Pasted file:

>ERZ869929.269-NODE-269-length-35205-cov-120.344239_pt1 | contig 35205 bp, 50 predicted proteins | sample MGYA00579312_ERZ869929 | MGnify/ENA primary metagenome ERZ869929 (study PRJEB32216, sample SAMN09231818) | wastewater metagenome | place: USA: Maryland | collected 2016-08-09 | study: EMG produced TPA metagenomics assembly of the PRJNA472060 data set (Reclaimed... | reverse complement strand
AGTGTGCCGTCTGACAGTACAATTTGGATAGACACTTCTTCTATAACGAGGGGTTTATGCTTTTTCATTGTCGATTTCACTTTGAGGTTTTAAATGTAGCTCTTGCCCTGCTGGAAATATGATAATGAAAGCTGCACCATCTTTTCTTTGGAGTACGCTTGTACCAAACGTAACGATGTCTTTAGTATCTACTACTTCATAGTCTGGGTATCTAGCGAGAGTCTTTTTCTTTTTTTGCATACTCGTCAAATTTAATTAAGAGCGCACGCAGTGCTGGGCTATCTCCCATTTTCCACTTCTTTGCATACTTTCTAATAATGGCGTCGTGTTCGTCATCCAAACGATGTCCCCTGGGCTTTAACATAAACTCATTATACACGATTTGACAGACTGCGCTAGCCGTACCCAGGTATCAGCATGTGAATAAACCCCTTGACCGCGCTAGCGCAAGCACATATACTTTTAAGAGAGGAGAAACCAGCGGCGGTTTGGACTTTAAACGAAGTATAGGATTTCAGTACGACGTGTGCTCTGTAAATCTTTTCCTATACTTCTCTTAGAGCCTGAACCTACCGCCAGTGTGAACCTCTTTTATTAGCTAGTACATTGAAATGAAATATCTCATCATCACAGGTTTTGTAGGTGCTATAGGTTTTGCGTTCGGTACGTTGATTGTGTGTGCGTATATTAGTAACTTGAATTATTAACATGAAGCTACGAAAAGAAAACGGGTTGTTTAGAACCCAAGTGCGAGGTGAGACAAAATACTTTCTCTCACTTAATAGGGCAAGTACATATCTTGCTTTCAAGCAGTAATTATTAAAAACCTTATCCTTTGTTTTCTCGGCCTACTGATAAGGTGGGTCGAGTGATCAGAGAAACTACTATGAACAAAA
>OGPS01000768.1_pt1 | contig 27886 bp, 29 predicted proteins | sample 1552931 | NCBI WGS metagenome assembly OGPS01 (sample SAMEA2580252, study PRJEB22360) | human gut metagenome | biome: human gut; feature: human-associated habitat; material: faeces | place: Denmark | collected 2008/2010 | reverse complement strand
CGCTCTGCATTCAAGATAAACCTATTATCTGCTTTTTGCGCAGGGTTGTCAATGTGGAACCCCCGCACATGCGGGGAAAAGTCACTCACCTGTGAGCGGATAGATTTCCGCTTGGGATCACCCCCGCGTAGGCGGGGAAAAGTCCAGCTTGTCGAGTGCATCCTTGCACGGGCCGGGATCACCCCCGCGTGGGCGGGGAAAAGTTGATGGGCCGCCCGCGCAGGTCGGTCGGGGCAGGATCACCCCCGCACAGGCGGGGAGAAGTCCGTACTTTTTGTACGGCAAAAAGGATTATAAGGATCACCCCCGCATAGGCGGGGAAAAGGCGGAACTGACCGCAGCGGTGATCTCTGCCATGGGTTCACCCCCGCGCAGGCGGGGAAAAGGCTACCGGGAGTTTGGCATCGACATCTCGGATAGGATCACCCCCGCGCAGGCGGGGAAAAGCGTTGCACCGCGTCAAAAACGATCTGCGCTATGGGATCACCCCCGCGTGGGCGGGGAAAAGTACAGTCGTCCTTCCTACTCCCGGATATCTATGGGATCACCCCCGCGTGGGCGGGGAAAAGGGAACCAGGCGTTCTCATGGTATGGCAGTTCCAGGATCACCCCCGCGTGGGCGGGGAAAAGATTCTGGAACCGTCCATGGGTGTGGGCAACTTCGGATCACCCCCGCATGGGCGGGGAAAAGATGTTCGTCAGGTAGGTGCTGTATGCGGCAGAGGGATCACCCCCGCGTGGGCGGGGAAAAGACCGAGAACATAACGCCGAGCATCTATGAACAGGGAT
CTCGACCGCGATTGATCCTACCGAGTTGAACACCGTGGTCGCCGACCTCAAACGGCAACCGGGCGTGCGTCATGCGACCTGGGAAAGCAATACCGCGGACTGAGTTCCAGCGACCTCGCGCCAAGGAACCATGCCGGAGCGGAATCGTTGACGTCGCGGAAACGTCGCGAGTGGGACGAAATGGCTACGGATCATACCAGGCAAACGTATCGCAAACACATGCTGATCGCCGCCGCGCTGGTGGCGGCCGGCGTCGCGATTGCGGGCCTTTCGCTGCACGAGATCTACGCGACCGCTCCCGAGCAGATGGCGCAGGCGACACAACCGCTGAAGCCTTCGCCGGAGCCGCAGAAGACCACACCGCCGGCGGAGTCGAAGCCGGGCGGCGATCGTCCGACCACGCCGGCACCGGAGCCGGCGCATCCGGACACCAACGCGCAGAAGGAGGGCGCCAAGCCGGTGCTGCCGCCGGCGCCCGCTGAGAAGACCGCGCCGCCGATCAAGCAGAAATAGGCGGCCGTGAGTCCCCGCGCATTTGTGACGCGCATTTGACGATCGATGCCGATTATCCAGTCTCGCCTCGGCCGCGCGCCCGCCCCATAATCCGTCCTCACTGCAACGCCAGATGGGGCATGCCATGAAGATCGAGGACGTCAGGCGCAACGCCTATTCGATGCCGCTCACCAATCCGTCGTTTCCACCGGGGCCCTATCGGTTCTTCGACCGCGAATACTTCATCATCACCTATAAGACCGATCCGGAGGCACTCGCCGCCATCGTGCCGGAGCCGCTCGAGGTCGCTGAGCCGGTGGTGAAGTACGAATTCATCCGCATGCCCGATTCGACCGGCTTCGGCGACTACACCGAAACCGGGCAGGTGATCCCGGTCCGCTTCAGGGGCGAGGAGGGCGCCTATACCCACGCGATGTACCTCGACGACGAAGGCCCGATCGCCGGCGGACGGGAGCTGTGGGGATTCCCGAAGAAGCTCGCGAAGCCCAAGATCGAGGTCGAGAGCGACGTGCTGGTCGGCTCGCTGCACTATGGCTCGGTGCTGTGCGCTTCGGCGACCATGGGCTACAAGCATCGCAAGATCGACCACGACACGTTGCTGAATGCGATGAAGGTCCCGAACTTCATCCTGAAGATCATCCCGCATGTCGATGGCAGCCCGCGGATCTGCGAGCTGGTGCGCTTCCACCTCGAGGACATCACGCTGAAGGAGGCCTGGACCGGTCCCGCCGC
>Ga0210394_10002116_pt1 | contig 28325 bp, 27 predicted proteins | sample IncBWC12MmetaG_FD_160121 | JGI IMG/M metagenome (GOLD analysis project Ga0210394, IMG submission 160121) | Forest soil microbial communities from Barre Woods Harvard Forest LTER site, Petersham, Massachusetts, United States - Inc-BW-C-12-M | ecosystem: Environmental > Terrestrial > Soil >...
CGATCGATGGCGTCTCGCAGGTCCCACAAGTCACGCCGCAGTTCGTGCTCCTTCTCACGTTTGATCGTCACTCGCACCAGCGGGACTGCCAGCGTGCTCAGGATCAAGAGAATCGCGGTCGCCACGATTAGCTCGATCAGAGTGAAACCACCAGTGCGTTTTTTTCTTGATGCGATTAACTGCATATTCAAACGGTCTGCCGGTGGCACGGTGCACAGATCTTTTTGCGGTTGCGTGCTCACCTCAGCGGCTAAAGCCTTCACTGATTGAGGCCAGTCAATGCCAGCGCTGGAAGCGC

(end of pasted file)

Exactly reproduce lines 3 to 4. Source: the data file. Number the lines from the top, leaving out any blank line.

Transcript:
>OGPS01000768.1_pt1 | contig 27886 bp, 29 predicted proteins | sample 1552931 | NCBI WGS metagenome assembly OGPS01 (sample SAMEA2580252, study PRJEB22360) | human gut metagenome | biome: human gut; feature: human-associated habitat; material: faeces | place: Denmark | collected 2008/2010 | reverse complement strand
CGCTCTGCATTCAAGATAAACCTATTATCTGCTTTTTGCGCAGGGTTGTCAATGTGGAACCCCCGCACATGCGGGGAAAAGTCACTCACCTGTGAGCGGATAGATTTCCGCTTGGGATCACCCCCGCGTAGGCGGGGAAAAGTCCAGCTTGTCGAGTGCATCCTTGCACGGGCCGGGATCACCCCCGCGTGGGCGGGGAAAAGTTGATGGGCCGCCCGCGCAGGTCGGTCGGGGCAGGATCACCCCCGCACAGGCGGGGAGAAGTCCGTACTTTTTGTACGGCAAAAAGGATTATAAGGATCACCCCCGCATAGGCGGGGAAAAGGCGGAACTGACCGCAGCGGTGATCTCTGCCATGGGTTCACCCCCGCGCAGGCGGGGAAAAGGCTACCGGGAGTTTGGCATCGACATCTCGGATAGGATCACCCCCGCGCAGGCGGGGAAAAGCGTTGCACCGCGTCAAAAACGATCTGCGCTATGGGATCACCCCCGCGTGGGCGGGGAAAAGTACAGTCGTCCTTCCTACTCCCGGATATCTATGGGATCACCCCCGCGTGGGCGGGGAAAAGGGAACCAGGCGTTCTCATGGTATGGCAGTTCCAGGATCACCCCCGCGTGGGCGGGGAAAAGATTCTGGAACCGTCCATGGGTGTGGGCAACTTCGGATCACCCCCGCATGGGCGGGGAAAAGATGTTCGTCAGGTAGGTGCTGTATGCGGCAGAGGGATCACCCCCGCGTGGGCGGGGAAAAGACCGAGAACATAACGCCGAGCATCTATGAACAGGGAT